The State still treats people as subhuman

Opinion: we can’t claim ignorance of asylum seekers in direct provision

Asylum seekers, refugees and human rights supporters protesting in central Dublin last year to end the direct-provision system. Photograph: David Sleator

Asylum seekers, refugees and human rights supporters protesting in central Dublin last year to end the direct-provision system. Photograph: David Sleator

 

I’m sure I’m not the only one who, upon seeing the dramatic splash screaming “800 BABIES” in the Irish Daily Mail, stared at it incredulously. It took days for it to sink in, as I tried to find out more. I think it’s a version of this personal process that unfolded as a collective, national one.

Journalists who stuttered on this “story” will contextualise it on a news agenda that was coming out the other side of a rollicking election, and the implosion of the Labour Party leadership. The news came from an unfamiliar source, a local historian compiling research. The initial break came in a local newspaper, not a blockbuster Prime Time or an Irish Times front page.

It all happened so long ago. The facts were scant. They were allegations. Tread softly, I’d imagine news editors thought, because this seems so big – surely we would have known about it before? We still don’t know all of the facts, but we know the context. We all know by osmosis the horrors committed in this State. It’s oral history. We all heard our parents talk about dodgy priests, creepy buildings at the top of the town and babies not deserving of burial in consecrated ground, its soil fertilised with hypocrisy.

‘A different time’

We recognise this old Ireland because it’s not just in the past, it’s just beneath the surface. Its echoes are in the baritone verdicts of judges who allow rapists to pay their way out of custodial sentences. Its echoes are in the tannoy systems at airport departure gates as pregnant women, fumbling with their boarding cards, make the journey to the UK for an abortion because our own State won’t afford them the rights to their own bodies and their own reproductive choices. All of this is about sexual shame and blame, condemning women. We haven’t got over that yet.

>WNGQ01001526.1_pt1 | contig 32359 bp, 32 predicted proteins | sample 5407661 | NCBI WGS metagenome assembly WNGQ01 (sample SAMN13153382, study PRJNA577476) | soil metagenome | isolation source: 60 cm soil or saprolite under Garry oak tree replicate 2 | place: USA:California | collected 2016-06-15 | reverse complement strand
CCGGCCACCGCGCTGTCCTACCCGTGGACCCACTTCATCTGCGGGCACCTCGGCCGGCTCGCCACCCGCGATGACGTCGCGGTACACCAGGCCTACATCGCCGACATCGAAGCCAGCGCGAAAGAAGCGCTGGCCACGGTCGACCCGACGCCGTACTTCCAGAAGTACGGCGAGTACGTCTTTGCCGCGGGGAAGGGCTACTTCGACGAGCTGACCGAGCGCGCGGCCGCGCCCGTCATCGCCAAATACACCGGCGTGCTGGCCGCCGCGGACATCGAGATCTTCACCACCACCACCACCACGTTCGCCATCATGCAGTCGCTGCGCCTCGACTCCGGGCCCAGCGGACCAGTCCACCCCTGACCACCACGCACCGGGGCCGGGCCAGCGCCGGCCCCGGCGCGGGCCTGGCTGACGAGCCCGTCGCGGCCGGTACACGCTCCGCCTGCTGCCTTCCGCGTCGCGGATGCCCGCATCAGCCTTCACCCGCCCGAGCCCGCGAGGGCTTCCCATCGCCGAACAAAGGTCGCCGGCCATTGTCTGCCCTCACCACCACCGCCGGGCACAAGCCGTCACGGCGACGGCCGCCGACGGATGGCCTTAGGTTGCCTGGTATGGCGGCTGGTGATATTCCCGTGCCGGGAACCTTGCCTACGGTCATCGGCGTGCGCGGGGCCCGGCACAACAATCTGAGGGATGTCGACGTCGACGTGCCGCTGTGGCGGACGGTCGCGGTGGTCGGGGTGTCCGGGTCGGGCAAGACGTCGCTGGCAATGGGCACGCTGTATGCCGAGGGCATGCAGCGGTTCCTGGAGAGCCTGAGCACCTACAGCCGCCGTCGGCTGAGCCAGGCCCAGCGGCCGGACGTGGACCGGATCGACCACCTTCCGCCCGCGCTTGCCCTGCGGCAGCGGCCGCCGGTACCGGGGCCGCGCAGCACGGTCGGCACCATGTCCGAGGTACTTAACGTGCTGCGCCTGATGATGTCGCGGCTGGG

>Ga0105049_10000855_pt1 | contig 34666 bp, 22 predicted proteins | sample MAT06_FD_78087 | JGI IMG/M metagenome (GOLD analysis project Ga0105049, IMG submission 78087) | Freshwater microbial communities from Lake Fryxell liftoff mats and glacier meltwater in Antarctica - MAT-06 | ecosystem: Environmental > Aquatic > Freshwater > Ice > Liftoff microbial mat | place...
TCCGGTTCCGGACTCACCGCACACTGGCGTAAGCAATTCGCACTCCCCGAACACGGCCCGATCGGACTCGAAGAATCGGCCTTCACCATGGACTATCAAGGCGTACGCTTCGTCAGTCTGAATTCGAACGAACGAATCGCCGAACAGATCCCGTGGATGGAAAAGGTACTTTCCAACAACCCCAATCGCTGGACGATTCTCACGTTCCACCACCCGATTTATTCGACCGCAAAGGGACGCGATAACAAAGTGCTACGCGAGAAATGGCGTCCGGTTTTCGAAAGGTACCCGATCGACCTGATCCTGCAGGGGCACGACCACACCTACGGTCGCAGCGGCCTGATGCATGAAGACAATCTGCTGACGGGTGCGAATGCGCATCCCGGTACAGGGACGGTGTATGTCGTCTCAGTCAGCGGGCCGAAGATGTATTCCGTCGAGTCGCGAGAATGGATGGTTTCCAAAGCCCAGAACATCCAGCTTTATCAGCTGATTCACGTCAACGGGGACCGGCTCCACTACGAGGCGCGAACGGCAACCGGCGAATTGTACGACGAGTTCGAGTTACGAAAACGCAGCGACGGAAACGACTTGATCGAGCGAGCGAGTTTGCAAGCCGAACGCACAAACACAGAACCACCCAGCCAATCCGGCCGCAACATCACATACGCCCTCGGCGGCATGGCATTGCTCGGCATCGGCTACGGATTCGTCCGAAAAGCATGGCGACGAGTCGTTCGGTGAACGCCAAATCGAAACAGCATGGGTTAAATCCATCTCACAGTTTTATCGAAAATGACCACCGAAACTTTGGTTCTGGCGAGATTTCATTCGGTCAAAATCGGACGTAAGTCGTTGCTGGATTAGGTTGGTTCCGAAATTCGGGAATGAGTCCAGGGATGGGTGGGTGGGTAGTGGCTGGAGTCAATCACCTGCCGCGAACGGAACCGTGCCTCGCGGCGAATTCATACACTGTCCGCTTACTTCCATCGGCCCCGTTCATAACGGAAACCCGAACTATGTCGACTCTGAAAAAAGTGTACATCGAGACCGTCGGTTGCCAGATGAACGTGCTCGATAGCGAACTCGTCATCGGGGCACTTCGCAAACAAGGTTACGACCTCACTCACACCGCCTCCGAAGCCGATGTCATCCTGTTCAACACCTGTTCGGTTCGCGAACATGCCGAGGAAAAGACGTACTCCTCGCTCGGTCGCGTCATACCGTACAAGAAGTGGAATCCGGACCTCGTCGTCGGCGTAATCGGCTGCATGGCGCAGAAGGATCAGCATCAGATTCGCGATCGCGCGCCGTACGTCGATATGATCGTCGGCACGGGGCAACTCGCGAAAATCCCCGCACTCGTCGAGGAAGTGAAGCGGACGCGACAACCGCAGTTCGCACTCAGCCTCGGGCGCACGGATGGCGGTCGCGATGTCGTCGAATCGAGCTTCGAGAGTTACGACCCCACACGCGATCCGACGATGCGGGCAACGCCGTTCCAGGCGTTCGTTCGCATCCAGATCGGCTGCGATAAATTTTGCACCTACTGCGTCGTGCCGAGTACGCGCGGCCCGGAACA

Visceral reaction

While the Archdiocese of Tuam shies away from knowledge in this instance, and while the Bon Secours nuns recruit the services of a public relations firm, and while politicians actually take the lead in calling for both State and Garda inquiries, we have transferred one past version of cruelty driven by religious dogma and sexism, to a present version driven by othering and – there’s no getting around this – racism.

Direct provision, the Orwellian term for institutions where asylum seekers are contained, is cruel and unfair. It denies people respect and freedom, and it needs to end. At the National Women’s Council agm on Friday, I met a young woman campaigning for the eradication of direct provision, “In 10 years’ time some taoiseach is going to stand up and apologise for direct provision,” she said as we chatted outside. “We don’t want an apology then. We want action now.”

We know about the present

We should ask ourselves: how on Earth can we collude in such a system through silence, when we know well the crippling shame that our old State and religious institutions brought on this country? If the past is prologue, then surely it’s not just about coming to terms with it. It’s not just about freeing ourselves from it so we can do justice, forgive and move on. It’s about learning from it, and acting on it right now.

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